Will an "island" population of voles be recolonized if eradicated? Insights from molecular genetic analyses

Journal of Wildlife Management
By: , and 

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Abstract

We performed genetic analyses of Microtus longicaudus populations within the Crook Point Unit of the Oregon Islands National Wildlife Refuge. A M. longicaudus population at Saddle Rock (located approx. 65 m off-shore from the Crook Point mainland) is suspected to be partially responsible for declines of a Leach's storm-petrel colony at this important nesting site. Using Amplified Fragment Length Polymorphism markers and mitochondrial DNA, we illustrate that Saddle Rock and Crook Point function as separate island and mainland populations despite their close proximity. In addition to genetic structure, we also observed reduced genetic diversity at Saddle Rock, suggesting that little individual movement occurs between populations. If local resource managers decide to perform an eradication at Saddle Rock, we conclude that immediate recolonization of the island by M. longicaudus would be unlikely. Because M. longicaudus is native to Oregon, we also consider the degree with which the differentiation of Saddle Rock signifies the presence of a unique entity that warrants conservation rather than eradication. ?? The Wildlife Society, 2011.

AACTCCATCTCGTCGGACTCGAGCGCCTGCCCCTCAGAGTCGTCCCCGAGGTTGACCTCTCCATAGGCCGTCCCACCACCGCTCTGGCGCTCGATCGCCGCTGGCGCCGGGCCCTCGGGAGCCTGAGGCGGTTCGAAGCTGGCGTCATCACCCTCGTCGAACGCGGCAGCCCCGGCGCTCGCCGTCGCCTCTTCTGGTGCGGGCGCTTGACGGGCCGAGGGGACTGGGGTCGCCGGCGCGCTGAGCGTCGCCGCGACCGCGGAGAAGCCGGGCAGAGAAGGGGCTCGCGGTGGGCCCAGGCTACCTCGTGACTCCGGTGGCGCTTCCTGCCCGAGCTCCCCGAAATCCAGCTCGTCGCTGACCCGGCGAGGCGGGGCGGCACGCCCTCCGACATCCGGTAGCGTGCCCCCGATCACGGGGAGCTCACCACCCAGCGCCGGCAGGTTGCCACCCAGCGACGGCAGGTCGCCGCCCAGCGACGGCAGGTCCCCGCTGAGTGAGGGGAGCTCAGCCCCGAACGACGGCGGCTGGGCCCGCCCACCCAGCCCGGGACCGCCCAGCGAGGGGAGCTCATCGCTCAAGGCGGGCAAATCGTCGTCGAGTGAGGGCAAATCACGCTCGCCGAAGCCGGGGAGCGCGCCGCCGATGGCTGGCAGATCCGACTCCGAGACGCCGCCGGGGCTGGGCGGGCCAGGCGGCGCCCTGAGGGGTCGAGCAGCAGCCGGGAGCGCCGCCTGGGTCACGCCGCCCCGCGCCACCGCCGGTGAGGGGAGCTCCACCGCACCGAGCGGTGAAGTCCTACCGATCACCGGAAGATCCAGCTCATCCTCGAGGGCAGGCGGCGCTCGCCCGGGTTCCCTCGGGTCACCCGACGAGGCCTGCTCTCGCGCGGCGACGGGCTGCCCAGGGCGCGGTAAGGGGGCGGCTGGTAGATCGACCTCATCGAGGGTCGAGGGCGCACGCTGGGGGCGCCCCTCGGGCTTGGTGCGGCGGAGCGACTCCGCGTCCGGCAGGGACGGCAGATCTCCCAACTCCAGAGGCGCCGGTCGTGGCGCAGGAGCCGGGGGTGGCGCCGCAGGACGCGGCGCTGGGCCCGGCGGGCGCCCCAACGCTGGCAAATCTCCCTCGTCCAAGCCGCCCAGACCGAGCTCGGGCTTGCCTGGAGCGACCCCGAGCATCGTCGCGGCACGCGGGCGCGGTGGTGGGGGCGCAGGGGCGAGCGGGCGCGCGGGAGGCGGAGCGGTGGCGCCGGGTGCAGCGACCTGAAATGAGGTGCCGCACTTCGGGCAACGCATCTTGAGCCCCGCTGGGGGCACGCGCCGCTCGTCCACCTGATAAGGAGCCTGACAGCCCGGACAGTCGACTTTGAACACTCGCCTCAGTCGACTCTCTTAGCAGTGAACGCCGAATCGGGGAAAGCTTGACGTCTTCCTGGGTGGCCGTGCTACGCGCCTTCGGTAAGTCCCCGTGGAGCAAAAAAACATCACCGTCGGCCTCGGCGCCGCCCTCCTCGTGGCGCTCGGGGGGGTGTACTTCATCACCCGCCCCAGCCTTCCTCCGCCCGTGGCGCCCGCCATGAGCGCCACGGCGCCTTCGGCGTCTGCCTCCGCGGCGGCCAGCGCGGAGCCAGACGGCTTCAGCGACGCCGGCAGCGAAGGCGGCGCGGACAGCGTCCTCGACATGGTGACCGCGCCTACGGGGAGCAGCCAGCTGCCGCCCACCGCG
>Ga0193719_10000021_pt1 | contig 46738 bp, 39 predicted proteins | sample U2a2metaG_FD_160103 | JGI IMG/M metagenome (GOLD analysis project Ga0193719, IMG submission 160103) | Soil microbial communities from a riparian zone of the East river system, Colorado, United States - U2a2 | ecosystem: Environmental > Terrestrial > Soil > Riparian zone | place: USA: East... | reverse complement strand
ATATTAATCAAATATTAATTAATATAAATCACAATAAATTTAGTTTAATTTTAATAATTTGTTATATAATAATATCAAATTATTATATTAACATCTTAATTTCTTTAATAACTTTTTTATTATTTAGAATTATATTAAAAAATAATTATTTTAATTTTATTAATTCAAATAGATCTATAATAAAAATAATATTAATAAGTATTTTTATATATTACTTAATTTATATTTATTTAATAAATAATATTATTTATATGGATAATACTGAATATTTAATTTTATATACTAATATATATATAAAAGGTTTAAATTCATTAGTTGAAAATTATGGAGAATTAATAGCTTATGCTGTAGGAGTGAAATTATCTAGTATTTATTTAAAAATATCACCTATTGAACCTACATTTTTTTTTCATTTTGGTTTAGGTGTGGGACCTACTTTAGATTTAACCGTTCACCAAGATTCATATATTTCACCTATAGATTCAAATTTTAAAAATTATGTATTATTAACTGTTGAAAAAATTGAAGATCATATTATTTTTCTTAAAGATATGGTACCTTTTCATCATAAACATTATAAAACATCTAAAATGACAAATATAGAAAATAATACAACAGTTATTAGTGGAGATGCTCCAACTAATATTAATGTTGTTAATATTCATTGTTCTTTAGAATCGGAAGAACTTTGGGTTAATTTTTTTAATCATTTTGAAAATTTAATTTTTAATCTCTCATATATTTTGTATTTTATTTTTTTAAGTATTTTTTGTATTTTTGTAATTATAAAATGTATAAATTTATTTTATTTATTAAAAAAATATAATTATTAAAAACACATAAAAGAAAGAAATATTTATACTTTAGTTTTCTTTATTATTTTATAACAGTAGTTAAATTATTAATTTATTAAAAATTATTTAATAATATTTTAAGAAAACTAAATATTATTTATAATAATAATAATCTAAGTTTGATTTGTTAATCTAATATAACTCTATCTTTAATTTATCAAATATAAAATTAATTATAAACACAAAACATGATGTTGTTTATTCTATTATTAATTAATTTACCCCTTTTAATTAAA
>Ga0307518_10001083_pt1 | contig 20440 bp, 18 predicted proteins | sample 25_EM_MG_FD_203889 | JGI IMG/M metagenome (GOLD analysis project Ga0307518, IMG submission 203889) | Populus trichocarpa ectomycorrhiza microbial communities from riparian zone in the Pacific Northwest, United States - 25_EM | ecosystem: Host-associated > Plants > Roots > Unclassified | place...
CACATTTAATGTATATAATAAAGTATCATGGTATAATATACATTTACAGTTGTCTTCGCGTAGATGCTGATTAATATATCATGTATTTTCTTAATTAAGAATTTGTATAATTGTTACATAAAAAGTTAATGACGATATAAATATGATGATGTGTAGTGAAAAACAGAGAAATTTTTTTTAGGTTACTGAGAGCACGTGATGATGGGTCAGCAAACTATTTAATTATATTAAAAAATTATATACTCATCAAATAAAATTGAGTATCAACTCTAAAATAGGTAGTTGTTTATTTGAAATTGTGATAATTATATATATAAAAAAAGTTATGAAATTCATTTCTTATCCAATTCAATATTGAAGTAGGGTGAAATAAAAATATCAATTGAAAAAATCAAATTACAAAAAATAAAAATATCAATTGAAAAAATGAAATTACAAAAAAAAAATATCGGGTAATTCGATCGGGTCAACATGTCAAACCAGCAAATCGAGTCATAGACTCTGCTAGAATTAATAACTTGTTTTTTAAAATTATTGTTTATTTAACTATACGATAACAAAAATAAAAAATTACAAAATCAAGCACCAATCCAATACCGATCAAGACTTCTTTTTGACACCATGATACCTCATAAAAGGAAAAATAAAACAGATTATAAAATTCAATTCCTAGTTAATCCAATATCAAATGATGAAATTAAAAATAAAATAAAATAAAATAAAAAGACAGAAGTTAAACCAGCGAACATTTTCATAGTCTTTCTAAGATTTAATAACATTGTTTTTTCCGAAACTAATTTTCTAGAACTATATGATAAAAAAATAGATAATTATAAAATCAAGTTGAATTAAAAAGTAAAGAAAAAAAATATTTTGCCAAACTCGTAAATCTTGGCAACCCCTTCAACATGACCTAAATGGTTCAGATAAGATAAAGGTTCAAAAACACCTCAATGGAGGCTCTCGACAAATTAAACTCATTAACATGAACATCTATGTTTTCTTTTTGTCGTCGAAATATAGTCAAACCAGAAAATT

Additional publication details

Publication type Article
Publication Subtype Journal Article
Title Will an "island" population of voles be recolonized if eradicated? Insights from molecular genetic analyses
Series title Journal of Wildlife Management
DOI 10.1002/jwmg.203
Volume 75
Issue 8
Year Published 2011
Language English
Publisher Wiley
Contributing office(s) Forest and Rangeland Ecosystem Science Center
Description 7 p.
First page 1812
Last page 1818